I recently traveled to China’s countryside with some friends to visit a Chinese pastor friend of theirs, and I’m excited to share some of my experiences with you. This pastor lives in a town of about 100,000 people, which makes it a rather small town in China. He is also responsible for churches in outlying villages. On Sunday we visited one of those churches in a village of about 10,000-20,000 people (in the area).
This was my first trip to the Chinese countryside. It is so different from Chinese cities. I knew that it would be, but even when you expect something it can still be a bit shocking. I don’t think I was quite expecting how different the churches would be. The church we visited in the countryside and the church I attend in Beijing are both Three-Self Churches, and there are a core of similarities, but there are also many differences.
We arrived, with the pastor, shortly after the service was officially scheduled to begin. The congregation was already gathered and had been singing together for some time (possibly up to an hour). We caught the last song or two before the singing time concluded. I’m sure that if we had gotten delayed they would have just kept singing until we arrived.
One of the things that surprised me is that the church uses a different hymnal than the one the Beijing churches (and Three-Self churches I’ve attended in other cities) use. The one used in Beijing has a few Chinese hymns and many 19th century Western hymns. The countryside hymnal boasted 1300 songs; they are all Chinese, and the style tends towards shorter choruses with fewer words. Once the singing concluded, much of the congregation stood up and started moving around. We thought it must be a stretching and bathroom break. Despite the fact that the congregation hadn’t come back yet, the pastor got up and started the service with another song and a prayer. Then, the choir came forward to sing, wearing robes. That’s when we realized that all the people who got up weren’t taking a bathroom break, they were moving around to put their robes on and then process in.
After the choir sang, the service also included the Apostles Creed, scripture reading, sermon, communion, and benediction. The communion elements were pieces of a Chinese flat bread (made by hand) and watered down wine. The pastor poured the wine out of a tea pot though, so I was wondering for a few minutes if I was having my first tea communion. The whole thing was a bit more chaotic and disorganized than in Beijing where things are very carefully organized. Some of Beijing’s precision is due to the vast number of people that worship in each service (and each Sunday). When you have thousands of people in one place (and thousands more coming for the next service) you need to be organized or chaos will reign. I’m not sure how often they get to celebrate communion; I suspect it depends on how often the pastor is able to come. When he isn’t there, the majority of the time, there is a lay leader who preaches and leads the congregation.
The church sanctuary after the service had ended. There was also a smaller multipurpose room (maybe 2?) and a kitchen in the courtyard outside. So it was a modest building, but my friends thought one of the nicer ones in the area.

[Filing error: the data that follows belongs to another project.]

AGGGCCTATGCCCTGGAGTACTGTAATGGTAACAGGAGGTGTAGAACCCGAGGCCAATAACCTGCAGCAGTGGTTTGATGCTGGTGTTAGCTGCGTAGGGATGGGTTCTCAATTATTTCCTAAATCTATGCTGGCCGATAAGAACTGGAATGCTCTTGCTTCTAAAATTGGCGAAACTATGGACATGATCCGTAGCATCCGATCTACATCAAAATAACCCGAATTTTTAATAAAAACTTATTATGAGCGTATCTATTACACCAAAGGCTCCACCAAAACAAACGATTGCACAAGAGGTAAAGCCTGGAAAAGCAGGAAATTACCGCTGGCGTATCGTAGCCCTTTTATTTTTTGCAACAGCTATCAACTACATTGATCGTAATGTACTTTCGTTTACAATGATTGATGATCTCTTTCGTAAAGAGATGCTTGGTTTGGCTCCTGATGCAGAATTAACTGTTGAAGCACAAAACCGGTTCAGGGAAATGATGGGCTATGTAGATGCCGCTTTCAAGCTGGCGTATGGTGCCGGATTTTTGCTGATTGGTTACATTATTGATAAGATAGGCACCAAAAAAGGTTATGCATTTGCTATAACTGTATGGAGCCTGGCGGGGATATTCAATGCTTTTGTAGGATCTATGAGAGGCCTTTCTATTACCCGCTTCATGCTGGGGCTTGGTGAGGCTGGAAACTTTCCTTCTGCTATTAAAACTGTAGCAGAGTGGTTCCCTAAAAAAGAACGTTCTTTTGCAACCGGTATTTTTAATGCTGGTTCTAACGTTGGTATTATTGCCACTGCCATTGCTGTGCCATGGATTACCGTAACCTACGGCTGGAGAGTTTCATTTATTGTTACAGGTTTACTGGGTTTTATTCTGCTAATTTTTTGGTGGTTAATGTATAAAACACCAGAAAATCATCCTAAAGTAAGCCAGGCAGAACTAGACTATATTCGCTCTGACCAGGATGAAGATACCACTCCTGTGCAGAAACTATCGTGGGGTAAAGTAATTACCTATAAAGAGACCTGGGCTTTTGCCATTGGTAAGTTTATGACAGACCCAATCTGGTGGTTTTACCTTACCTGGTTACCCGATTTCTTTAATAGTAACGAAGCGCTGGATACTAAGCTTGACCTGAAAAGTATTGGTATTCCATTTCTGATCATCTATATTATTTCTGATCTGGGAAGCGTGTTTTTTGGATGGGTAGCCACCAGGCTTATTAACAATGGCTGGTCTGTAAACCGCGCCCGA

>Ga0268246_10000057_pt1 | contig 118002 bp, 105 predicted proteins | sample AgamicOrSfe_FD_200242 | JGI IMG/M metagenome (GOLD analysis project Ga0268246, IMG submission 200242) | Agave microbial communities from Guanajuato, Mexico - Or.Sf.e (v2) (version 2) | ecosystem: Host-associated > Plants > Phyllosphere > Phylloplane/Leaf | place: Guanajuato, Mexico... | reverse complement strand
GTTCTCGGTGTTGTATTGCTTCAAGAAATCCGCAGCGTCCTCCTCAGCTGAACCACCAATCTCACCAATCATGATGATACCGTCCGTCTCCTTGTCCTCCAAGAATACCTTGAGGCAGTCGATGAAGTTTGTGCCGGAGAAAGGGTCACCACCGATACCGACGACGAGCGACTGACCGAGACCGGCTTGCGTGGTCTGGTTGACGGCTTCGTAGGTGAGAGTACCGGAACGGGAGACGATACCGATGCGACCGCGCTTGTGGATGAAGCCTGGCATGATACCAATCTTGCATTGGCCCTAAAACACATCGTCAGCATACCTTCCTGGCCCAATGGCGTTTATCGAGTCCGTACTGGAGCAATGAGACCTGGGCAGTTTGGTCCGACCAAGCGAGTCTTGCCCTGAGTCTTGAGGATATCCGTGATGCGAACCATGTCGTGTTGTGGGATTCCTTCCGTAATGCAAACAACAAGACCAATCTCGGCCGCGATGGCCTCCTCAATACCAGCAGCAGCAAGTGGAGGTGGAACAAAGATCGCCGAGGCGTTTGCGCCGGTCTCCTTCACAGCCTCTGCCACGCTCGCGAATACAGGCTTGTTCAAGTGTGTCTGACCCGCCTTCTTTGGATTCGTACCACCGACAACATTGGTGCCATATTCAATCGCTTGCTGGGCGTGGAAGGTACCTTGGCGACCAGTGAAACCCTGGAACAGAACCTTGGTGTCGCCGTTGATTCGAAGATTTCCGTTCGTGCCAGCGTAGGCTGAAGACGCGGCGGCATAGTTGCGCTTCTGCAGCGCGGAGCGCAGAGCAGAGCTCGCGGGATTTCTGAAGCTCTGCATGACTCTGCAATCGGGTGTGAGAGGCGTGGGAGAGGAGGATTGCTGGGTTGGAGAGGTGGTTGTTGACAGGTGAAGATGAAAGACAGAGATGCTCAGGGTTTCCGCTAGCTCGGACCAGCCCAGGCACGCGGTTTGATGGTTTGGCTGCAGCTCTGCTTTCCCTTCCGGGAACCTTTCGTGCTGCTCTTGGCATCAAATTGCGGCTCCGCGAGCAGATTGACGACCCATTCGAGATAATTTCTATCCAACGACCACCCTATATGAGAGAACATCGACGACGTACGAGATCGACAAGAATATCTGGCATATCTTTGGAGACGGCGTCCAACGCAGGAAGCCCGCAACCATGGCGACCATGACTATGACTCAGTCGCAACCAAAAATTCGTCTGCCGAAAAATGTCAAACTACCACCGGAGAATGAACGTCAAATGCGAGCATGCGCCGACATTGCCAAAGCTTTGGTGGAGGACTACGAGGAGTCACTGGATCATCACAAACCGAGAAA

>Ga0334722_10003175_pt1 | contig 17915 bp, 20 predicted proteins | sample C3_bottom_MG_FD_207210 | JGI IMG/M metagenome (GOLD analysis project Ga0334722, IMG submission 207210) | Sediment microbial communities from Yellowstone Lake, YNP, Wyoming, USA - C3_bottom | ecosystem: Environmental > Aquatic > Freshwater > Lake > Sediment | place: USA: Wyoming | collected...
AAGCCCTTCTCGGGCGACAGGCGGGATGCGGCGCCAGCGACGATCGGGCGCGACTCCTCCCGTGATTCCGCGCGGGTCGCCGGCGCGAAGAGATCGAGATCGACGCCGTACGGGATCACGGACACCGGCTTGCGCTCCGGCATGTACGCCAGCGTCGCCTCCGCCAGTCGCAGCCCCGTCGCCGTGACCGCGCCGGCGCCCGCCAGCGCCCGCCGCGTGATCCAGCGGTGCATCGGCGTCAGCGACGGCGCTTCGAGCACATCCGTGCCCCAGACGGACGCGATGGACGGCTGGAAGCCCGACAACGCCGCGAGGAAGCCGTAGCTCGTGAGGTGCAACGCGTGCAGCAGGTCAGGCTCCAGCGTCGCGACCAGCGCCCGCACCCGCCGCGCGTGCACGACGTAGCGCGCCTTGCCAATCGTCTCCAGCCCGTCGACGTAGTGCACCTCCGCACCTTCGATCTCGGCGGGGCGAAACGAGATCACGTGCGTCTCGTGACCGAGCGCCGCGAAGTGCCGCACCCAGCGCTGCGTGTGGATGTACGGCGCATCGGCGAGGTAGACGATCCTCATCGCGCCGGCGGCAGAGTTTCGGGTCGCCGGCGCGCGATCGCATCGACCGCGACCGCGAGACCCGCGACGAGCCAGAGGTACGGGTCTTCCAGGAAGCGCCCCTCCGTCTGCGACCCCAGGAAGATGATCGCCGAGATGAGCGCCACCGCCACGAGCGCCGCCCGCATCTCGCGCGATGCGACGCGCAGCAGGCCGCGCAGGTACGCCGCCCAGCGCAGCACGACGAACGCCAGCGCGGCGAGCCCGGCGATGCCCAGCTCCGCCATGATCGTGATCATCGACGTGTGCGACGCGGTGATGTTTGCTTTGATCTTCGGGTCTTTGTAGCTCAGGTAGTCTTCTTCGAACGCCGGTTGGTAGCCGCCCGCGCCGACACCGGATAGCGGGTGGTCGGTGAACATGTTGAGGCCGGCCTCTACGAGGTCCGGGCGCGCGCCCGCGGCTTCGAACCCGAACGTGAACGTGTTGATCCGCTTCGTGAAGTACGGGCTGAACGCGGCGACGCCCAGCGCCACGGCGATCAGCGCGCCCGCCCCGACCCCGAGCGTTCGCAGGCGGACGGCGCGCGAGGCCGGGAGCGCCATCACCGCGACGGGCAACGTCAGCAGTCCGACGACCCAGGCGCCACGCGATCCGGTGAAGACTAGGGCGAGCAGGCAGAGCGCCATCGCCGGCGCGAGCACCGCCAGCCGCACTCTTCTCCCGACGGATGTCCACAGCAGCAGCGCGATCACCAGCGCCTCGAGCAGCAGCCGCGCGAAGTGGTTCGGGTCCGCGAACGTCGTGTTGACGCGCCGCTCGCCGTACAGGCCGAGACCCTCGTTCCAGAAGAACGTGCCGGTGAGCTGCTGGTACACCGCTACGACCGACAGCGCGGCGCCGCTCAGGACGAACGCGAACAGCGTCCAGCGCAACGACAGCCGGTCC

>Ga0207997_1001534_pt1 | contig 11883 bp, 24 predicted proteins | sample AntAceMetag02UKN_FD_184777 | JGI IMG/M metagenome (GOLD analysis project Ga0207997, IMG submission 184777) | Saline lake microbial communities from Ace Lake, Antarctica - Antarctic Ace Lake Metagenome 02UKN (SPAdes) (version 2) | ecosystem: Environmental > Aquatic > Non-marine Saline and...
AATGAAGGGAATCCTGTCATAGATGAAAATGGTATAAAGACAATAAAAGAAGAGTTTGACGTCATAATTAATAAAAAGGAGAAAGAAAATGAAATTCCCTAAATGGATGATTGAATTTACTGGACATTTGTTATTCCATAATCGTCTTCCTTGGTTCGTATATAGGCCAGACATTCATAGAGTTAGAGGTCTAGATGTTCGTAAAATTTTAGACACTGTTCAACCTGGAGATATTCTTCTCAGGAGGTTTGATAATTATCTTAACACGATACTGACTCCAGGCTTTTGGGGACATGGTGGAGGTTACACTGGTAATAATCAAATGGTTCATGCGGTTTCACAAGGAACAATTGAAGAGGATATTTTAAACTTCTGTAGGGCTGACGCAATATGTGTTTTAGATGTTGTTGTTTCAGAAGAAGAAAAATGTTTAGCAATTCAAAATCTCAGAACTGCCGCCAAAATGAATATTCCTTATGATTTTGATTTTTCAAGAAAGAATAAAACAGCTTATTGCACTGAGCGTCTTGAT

On the wall was a “Gospel Bookshelf” with Bibles, hymnbooks, and some other resources. The main church in town had a bigger bookstore, but again nothing like the Christian bookstores in Beijing (which are still nothing like Grand Rapids).
After the service, we had snacks of fresh fruit, which included fresh water chestnuts (the white things in the photo above). I don’t think I’d ever had them before and they are crisp and juicy, much better than anything out of a can or frozen bag in the U.S. In northern China, they are not often used so I don’t eat them regularly. The second photo is our lunch. It was really good! The food in this province is spicy, but uses a different style of chili peppers than the spicy food we usually get in Beijing. I enjoyed it! We did eat fish at almost every meal. I like fish, but I don’t like the bones. You’re supposed to just spit them out onto the table, but I can’t bring myself to do that, so I have to use chopsticks or fingers to get them from my mouth to the table. The thing I didn’t like as much is that they really like to eat what I consider fat. Almost every meat dish had pieces of meat that were half meat and half fat. What I did like was the smoked meat (smoked fish was the best) that we don’t usually get in Beijing.
The church eats lunch together whenever they celebrate the Lord’s Supper, which I think is a wonderful tradition! It was a good and very interesting experience to meet and worship with these brothers and sisters. There are many things that are different between us—language, culture, geography, education, economics—but the most important things are the same. One of my professors once pointed out that we have more in common with believers in another part of the world than we do with our unbelieving American neighbors. I hope that this brief introduction to these brothers and sisters, that you have so much in common with, is a reminder of our shared citizenship in heaven!